Precious metal investments offer investors passive income generation; that is, profits are generated solely based on market movements without requiring further work from them. Therefore, under IRS policy precious metal dealers are required to report certain transaction payments exceeding $10,000 that exceed $10K in total transaction payments.
Avoiding reporting requirements is impossible; any dealer promoting any strategy or loophole to bypass them should raise red flags immediately.
What is a reportable transaction?
Gold investment offers many people a sound way of protecting their wealth against rising inflation, geopolitical risks and recession. Unfortunately, many precious metal investors may not know that if they purchase gold coins and make significant profits through selling, the IRS requires them to report those earnings using Form 8300.
The Form 8300 requirement is determined by Treasury regulations, which define cash as any payment of $10,000 or more made directly in cash (this includes traveler’s checks, money orders and cashier’s checks) to a gold dealer. To prevent money laundering or tax evasion this rule does not apply when made through personal checks, ACH transfers or credit/debit cards as these payments are considered paper currency – though an exception to this may exist when purchasing American Eagles.
What are the guidelines for reporting a reportable transaction?
Gold and silver sellers must report any capital gains realized when selling precious metals, usually through receiving either a Form 1099-MISC, 1099-NEC or 1099-B depending on what was sold and who handled its sale.
Reporting requirements vary for dealers; typically this could involve receiving large cash payments or conducting multiple transactions quickly in short periods. Dealers are also required to submit Form 8300 when accepting over $10,000 cash payments (money orders and cashier’s checks) as payment for bullion sales transactions.
Unscrupulous dealers may use the threat of reporting to intimidate investors into purchasing overpriced coins. To mitigate their exposure and protect themselves from this possibility, investors looking for peace of mind should purchase American Eagle coins which do not trigger cash reporting thresholds or consider investing in gold streaming or royalty companies like Wheaton Precious Metals or Franco-Nevada.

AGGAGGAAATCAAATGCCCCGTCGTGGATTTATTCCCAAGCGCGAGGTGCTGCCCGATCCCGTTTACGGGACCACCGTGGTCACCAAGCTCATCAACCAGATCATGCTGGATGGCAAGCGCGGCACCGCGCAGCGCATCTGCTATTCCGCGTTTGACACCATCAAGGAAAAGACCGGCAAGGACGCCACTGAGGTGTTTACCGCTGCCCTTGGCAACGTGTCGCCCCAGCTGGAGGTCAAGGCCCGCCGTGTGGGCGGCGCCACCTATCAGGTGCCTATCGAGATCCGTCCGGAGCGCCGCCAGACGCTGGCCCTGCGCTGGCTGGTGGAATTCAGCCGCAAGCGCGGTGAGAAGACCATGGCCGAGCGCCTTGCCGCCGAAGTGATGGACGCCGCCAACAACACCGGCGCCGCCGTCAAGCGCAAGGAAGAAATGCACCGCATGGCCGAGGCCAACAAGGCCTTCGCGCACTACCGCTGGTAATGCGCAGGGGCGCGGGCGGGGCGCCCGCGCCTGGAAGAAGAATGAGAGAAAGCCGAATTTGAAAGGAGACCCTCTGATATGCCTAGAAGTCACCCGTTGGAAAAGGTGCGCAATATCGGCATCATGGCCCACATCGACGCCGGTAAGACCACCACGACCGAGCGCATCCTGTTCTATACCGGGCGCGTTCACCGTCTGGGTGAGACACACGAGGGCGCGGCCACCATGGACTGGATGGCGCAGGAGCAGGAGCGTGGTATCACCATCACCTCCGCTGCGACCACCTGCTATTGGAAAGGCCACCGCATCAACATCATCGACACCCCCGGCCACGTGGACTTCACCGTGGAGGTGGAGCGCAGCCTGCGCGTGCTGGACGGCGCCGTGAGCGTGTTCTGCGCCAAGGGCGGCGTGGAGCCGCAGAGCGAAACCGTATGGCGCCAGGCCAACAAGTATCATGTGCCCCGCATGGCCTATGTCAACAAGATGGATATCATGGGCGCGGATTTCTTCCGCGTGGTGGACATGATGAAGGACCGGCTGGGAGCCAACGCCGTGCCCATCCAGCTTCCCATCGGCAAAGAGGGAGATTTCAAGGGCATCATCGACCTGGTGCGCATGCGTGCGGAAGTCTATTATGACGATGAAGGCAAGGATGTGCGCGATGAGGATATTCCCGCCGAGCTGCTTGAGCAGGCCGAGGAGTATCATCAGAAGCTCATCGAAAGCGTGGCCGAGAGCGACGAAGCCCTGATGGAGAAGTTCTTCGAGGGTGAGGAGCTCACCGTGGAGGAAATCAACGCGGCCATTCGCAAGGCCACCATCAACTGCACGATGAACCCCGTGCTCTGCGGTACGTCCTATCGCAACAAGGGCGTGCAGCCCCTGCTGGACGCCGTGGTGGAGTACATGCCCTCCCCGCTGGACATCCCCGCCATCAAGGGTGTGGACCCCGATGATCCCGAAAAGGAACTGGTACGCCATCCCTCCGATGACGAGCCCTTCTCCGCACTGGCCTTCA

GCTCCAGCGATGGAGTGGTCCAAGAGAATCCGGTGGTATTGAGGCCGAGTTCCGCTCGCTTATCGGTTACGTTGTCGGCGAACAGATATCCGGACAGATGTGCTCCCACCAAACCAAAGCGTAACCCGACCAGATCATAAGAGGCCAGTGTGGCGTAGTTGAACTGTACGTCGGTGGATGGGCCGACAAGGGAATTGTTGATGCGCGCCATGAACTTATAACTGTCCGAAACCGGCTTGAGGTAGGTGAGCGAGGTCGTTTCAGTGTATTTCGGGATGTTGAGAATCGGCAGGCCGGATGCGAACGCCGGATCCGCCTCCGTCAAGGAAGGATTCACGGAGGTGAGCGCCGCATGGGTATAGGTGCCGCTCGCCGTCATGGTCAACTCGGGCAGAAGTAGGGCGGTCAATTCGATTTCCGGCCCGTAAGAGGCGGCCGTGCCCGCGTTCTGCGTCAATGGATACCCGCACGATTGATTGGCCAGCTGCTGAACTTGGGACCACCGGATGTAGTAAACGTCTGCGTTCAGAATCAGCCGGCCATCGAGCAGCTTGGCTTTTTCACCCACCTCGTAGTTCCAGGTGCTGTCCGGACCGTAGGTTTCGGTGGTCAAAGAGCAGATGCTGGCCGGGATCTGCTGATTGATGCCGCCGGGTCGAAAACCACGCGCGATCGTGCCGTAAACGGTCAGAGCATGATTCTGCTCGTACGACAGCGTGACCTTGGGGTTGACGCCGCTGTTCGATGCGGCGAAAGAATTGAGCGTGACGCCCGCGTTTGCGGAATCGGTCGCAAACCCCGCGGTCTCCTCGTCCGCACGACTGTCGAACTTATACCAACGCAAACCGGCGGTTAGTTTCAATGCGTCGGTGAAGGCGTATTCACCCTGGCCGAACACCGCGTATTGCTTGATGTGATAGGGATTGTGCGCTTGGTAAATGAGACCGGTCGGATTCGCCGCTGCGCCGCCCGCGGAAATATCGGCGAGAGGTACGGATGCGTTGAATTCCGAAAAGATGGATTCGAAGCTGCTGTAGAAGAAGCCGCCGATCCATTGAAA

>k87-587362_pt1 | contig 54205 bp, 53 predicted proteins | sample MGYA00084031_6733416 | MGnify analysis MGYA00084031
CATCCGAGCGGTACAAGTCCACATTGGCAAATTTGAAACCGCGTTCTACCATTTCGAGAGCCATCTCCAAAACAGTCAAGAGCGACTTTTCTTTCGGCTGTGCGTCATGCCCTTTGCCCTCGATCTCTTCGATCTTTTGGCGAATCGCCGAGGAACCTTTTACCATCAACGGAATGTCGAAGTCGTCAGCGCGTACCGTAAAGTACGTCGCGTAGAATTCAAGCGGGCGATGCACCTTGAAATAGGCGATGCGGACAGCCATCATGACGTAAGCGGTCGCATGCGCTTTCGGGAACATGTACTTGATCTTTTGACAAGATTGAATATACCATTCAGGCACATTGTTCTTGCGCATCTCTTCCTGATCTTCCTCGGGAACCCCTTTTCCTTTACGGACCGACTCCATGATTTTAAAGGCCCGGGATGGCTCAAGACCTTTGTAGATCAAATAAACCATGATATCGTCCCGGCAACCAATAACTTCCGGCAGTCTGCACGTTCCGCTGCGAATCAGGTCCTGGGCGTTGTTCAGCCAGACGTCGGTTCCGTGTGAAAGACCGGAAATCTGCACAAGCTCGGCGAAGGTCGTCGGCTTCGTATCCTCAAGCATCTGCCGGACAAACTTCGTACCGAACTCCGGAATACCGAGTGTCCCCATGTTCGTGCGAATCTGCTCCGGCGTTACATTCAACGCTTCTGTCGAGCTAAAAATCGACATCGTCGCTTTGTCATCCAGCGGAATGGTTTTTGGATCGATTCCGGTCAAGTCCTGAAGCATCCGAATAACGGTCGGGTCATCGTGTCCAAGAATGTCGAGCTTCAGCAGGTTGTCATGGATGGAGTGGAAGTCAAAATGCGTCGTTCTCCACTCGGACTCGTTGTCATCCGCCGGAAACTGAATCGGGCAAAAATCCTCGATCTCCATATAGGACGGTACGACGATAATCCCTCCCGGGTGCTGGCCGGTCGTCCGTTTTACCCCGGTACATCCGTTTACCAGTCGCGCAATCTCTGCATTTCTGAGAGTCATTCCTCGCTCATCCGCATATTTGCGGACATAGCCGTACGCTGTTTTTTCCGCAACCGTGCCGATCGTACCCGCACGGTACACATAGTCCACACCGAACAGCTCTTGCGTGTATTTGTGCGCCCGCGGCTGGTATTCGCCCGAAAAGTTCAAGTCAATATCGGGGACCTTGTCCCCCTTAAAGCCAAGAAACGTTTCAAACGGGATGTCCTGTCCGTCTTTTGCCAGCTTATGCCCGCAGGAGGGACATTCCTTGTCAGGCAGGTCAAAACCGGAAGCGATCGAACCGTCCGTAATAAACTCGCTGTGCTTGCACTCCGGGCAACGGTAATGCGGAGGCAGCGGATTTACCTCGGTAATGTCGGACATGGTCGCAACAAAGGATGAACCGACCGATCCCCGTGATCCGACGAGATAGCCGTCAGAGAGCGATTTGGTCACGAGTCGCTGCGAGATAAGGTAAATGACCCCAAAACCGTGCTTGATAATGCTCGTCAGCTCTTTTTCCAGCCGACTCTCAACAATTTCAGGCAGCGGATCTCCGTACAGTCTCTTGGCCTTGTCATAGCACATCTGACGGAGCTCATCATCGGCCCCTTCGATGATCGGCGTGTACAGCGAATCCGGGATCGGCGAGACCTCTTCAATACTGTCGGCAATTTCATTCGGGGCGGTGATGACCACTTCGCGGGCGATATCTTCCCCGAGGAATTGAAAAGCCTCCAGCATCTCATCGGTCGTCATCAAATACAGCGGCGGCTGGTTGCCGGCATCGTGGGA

How do I know if I’m required to report a reportable transaction?
IRS does not mandate precious metal dealers withhold taxes when selling any precious metal products, due to its view that precious metals are more collectibles than investments. Investors should remember, however, that any profits gained by selling gold coins or bullion bars within one year (known as short-term capital gains taxation) may be taxed accordingly.
When purchasing multiple quantities of silver products from US dealers over specific quantity thresholds, these transactions must be reported using Form 1099B. This applies to American Silver Eagles, privately minted Silver Eagles and 100-oz silver bars.
Additionally, any time you sell precious metals to a dealer in the US using cash as payment, they must also be reported on a 1099B form. This applies even if you only make one coin or bullion bar purchase; thus it is essential that all rules and regulations regarding Precious Metal sales be understood prior to making purchases.
How can I avoid reporting a reportable transaction?
Though not prohibited by the IRS, dealers who accept significant cash payments in selling bullion must report transactions that exceed $10,000 value to help prevent money laundering and other illegal activity that might damage our national economy.
Although no limit exists for how much gold can be purchased without being reported, when sold all precious metal coins and bars become taxable. Your taxable gain can be calculated by taking the total sales price minus your cost basis – whatever remains is your taxable gain.
ICTA has released guidelines regarding which precious metals must be reported to the IRS based on conversations they had with this agency, but these rules should only be seen as guidelines and may change without warning; always consult a tax professional for specific advice regarding your situation. Also keep in mind that all sales of bullion product regardless of whether private or reported are subject to capital gains taxes at both state and federal levels – for further assistance please speak to a professional in tax matters.